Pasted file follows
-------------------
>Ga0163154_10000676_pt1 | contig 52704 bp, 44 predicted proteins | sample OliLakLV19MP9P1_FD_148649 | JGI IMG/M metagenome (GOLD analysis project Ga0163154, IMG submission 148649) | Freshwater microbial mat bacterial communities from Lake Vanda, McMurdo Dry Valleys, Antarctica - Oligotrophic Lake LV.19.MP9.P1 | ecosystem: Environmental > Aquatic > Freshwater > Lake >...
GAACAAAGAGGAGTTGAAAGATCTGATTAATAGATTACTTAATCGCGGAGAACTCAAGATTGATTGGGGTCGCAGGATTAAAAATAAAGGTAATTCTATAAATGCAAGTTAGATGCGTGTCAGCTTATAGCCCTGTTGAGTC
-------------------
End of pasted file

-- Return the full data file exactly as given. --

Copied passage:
>Ga0163154_10000676_pt1 | contig 52704 bp, 44 predicted proteins | sample OliLakLV19MP9P1_FD_148649 | JGI IMG/M metagenome (GOLD analysis project Ga0163154, IMG submission 148649) | Freshwater microbial mat bacterial communities from Lake Vanda, McMurdo Dry Valleys, Antarctica - Oligotrophic Lake LV.19.MP9.P1 | ecosystem: Environmental > Aquatic > Freshwater > Lake >...
GAACAAAGAGGAGTTGAAAGATCTGATTAATAGATTACTTAATCGCGGAGAACTCAAGATTGATTGGGGTCGCAGGATTAAAAATAAAGGTAATTCTATAAATGCAAGTTAGATGCGTGTCAGCTTATAGCCCTGTTGAGTC